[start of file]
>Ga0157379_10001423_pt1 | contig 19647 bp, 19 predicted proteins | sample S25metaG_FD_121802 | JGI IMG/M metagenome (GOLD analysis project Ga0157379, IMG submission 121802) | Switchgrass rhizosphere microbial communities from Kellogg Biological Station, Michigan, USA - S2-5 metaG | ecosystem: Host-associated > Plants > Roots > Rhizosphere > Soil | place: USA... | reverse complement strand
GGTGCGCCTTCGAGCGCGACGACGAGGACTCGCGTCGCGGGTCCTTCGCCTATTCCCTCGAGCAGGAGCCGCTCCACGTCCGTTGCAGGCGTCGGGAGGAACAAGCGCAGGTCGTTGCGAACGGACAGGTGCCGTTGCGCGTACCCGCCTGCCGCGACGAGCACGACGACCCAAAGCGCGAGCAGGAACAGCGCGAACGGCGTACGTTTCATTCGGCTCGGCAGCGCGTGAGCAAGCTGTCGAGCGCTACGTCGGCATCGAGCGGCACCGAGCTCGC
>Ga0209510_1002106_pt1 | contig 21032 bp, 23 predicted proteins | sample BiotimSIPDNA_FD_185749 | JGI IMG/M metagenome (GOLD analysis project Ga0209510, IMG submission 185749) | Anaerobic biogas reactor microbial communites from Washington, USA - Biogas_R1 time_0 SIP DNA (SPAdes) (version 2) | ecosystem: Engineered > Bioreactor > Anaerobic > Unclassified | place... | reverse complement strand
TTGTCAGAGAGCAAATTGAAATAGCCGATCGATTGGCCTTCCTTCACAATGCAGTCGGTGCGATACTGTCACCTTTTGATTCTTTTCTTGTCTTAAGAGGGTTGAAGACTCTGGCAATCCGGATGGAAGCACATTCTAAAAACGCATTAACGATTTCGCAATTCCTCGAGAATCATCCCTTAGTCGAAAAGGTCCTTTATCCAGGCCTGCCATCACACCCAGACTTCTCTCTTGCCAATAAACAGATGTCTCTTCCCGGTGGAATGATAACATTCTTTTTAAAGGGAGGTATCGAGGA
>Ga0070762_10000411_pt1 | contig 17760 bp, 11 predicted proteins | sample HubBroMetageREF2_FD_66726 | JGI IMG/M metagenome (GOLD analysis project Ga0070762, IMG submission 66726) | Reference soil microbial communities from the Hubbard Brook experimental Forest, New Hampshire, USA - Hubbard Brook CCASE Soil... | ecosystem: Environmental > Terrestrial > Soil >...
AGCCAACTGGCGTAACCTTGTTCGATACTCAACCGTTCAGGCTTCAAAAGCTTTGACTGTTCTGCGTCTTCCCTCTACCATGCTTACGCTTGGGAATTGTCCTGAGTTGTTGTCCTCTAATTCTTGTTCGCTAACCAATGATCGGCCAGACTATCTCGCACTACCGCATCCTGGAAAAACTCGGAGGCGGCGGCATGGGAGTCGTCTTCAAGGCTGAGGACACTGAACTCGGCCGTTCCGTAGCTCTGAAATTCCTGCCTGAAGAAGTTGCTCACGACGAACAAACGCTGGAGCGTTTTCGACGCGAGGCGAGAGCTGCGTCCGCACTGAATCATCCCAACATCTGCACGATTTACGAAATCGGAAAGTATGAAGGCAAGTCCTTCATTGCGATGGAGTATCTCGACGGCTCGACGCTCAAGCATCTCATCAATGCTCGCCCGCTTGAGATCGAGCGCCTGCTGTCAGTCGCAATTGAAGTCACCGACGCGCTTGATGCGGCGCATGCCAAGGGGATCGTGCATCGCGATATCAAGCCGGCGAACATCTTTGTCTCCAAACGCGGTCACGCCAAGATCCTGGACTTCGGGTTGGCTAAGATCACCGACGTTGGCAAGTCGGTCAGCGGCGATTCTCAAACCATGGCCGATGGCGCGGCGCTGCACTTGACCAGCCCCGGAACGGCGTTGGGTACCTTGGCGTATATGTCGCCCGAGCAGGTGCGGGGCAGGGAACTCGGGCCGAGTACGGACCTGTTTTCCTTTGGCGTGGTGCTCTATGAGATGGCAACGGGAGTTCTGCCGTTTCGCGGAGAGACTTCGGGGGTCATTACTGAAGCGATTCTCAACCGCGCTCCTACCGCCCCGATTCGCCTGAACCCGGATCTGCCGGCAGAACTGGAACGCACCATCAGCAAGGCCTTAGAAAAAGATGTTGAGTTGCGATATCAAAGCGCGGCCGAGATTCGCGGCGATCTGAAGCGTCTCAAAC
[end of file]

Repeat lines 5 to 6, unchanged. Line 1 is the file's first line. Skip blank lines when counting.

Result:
>Ga0070762_10000411_pt1 | contig 17760 bp, 11 predicted proteins | sample HubBroMetageREF2_FD_66726 | JGI IMG/M metagenome (GOLD analysis project Ga0070762, IMG submission 66726) | Reference soil microbial communities from the Hubbard Brook experimental Forest, New Hampshire, USA - Hubbard Brook CCASE Soil... | ecosystem: Environmental > Terrestrial > Soil >...
AGCCAACTGGCGTAACCTTGTTCGATACTCAACCGTTCAGGCTTCAAAAGCTTTGACTGTTCTGCGTCTTCCCTCTACCATGCTTACGCTTGGGAATTGTCCTGAGTTGTTGTCCTCTAATTCTTGTTCGCTAACCAATGATCGGCCAGACTATCTCGCACTACCGCATCCTGGAAAAACTCGGAGGCGGCGGCATGGGAGTCGTCTTCAAGGCTGAGGACACTGAACTCGGCCGTTCCGTAGCTCTGAAATTCCTGCCTGAAGAAGTTGCTCACGACGAACAAACGCTGGAGCGTTTTCGACGCGAGGCGAGAGCTGCGTCCGCACTGAATCATCCCAACATCTGCACGATTTACGAAATCGGAAAGTATGAAGGCAAGTCCTTCATTGCGATGGAGTATCTCGACGGCTCGACGCTCAAGCATCTCATCAATGCTCGCCCGCTTGAGATCGAGCGCCTGCTGTCAGTCGCAATTGAAGTCACCGACGCGCTTGATGCGGCGCATGCCAAGGGGATCGTGCATCGCGATATCAAGCCGGCGAACATCTTTGTCTCCAAACGCGGTCACGCCAAGATCCTGGACTTCGGGTTGGCTAAGATCACCGACGTTGGCAAGTCGGTCAGCGGCGATTCTCAAACCATGGCCGATGGCGCGGCGCTGCACTTGACCAGCCCCGGAACGGCGTTGGGTACCTTGGCGTATATGTCGCCCGAGCAGGTGCGGGGCAGGGAACTCGGGCCGAGTACGGACCTGTTTTCCTTTGGCGTGGTGCTCTATGAGATGGCAACGGGAGTTCTGCCGTTTCGCGGAGAGACTTCGGGGGTCATTACTGAAGCGATTCTCAACCGCGCTCCTACCGCCCCGATTCGCCTGAACCCGGATCTGCCGGCAGAACTGGAACGCACCATCAGCAAGGCCTTAGAAAAAGATGTTGAGTTGCGATATCAAAGCGCGGCCGAGATTCGCGGCGATCTGAAGCGTCTCAAAC